As a matter of fact, in China women who are not married before their 28-30 years old, no matter their social/economic/educational background or situation, are labeled literally as “leftovers”, and – shockingly – nobody questions this categorization and the status-quo, not even the victimized women directly involved. This issue is perceived as just a fact, an inevitable occurrence for those “guilty” of not settling at the age set by tradition and society’s status quo: this opinion is rooted so deeply and firmly in people’s mind, that not only nobody thinks how insulting and offensive is this labelling, but the topic is often the best punch-line in popular jokes and the subject of sarcasm and irony against – again – often young, well educated pretty girls.

As I said, the “leftovers” themselves do not object to this situation, embarrassed to discuss the topic and are resigned to find a way to live along with it. As I observe more and more, the way Western women stand for themselves and fight for what they believe in, I can’t be silent anymore. I need to stand up and say: I do not accept this insulting label by society as “leftover”. And I am going to do something about this because it is just unacceptable and I know that out there are millions of other sisters, like me, who are not accepting this deep in their hearts and yet felt helpless. Realizing that the lack of initiatives, role model, and advocacy, convinced me to take action and to not wait any longer to see a change in this context: be the change I want to see in the World.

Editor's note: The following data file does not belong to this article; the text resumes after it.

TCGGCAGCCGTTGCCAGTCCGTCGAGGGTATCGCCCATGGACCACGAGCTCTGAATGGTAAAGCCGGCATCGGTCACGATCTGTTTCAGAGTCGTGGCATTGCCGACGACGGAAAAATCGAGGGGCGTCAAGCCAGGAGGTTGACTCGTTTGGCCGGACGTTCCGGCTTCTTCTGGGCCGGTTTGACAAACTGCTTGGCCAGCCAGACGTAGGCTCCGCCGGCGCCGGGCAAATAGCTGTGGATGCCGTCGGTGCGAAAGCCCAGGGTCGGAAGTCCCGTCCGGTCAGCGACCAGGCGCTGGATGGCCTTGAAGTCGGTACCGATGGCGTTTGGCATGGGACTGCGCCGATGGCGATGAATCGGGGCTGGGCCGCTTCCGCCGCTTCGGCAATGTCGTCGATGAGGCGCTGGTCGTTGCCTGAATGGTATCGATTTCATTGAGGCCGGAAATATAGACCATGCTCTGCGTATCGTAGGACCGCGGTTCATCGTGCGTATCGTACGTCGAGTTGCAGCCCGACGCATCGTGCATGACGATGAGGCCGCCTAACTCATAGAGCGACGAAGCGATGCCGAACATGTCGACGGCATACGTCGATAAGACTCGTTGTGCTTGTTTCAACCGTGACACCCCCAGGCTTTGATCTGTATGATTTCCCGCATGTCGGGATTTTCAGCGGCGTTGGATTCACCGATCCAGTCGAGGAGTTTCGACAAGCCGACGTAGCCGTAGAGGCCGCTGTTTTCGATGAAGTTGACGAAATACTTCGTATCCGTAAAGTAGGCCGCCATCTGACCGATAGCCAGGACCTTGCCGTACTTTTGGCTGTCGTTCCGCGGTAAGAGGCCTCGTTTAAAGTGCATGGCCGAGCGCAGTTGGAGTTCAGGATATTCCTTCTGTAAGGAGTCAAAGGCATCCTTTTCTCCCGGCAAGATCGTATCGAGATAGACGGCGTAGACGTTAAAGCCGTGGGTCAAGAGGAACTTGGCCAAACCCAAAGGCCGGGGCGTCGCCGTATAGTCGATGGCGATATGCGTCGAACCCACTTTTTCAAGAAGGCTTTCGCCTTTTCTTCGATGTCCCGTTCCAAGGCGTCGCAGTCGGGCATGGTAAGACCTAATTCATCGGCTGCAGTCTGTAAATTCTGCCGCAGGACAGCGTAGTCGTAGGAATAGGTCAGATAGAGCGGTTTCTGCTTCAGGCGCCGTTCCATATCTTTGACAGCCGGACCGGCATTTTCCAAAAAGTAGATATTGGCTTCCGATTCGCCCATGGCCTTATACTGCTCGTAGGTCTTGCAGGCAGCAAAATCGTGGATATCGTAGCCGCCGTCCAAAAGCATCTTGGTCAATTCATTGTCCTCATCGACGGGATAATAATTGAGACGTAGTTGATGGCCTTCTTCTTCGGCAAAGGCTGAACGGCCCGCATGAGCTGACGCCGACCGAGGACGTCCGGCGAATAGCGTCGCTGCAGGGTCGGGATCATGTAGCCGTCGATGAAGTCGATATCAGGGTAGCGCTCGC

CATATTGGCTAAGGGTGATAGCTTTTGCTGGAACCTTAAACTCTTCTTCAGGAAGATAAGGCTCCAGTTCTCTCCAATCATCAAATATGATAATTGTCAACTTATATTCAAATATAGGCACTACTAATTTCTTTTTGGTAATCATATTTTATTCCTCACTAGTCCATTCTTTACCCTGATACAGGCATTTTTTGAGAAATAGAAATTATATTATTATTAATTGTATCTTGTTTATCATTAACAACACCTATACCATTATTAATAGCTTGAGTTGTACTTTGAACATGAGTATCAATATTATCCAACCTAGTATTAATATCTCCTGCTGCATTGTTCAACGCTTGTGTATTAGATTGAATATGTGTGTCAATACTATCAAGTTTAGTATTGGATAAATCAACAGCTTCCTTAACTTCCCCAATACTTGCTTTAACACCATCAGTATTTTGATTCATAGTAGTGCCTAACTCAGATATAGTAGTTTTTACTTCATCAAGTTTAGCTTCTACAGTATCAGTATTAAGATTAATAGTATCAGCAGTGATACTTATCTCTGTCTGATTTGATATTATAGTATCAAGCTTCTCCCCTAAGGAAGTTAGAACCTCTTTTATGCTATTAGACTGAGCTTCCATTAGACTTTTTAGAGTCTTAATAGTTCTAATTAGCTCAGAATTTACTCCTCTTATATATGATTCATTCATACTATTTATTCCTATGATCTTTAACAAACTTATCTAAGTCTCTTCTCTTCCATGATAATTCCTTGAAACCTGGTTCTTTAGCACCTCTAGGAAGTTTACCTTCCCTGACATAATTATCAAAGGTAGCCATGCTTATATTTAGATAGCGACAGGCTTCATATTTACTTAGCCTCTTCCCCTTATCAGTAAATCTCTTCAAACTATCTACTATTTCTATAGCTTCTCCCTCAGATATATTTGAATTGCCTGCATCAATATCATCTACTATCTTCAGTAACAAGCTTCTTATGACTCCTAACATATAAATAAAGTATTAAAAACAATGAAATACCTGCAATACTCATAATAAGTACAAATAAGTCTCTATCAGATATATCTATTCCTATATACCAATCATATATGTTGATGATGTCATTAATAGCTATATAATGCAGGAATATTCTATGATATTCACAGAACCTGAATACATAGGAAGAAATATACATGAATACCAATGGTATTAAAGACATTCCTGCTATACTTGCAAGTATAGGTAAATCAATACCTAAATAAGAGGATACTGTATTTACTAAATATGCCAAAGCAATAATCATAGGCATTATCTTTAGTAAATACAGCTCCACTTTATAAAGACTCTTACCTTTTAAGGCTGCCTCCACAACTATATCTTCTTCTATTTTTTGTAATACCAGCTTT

Once this scenario became clear to me, I made up my mind and the path in front of me looks crystal clear that my purpose in life is to make a difference, make an impact in people’s lives, and in order to do this I have started building and promoting my new career and image simply as any other confident qualified solid Western woman would do! Hence I’m launching Caterina Han’s passion project – Time’s Up to Rise and Shine.

In order to reach out to mainstream media and make a direct impact, I have realised that the best way to make a difference is to rise as Brand Ambassador and testimonial for major lifestyle companies and brands (fashion, wellness, travel, hospitality), and so become an example and a role model: and with a specific business purpose in mind, i.e. Chinese buyers have become global buyers, especially women, are the biggest shoppers in the US, and I want to help businesses and media to reach out to this very lucrative portion of the market.

Which initiatives you have already put in place and what are your plans for the future?

Along with the Brand Ambassador and testimonial activity, I am pursuing a modelling career, an acting career (I was already in a movie awarded at SXSW in 2017), and a writing career: indeed, I am working on a book about this project, to empower Asian/Chinese women to come out to raise their voice and reach their highest potential in life.

When is the book going to come out?

I am still working on it, as I am also working on few workshops and to join panels where I can discuss and bring out this critical issue that people need to hear and aware.

Any last thoughts?

To mainstream media, it’s time to include, present and promote a power and influential Asian/Chinese woman to join the global movement for women’s right and fight inequality.

To my Chinese sisters, don’t be afraid, it’s time to rise and shine and show you’re not invisible!

 

Interview by Joseph Ralph Fraia – Photo by Faustino Mota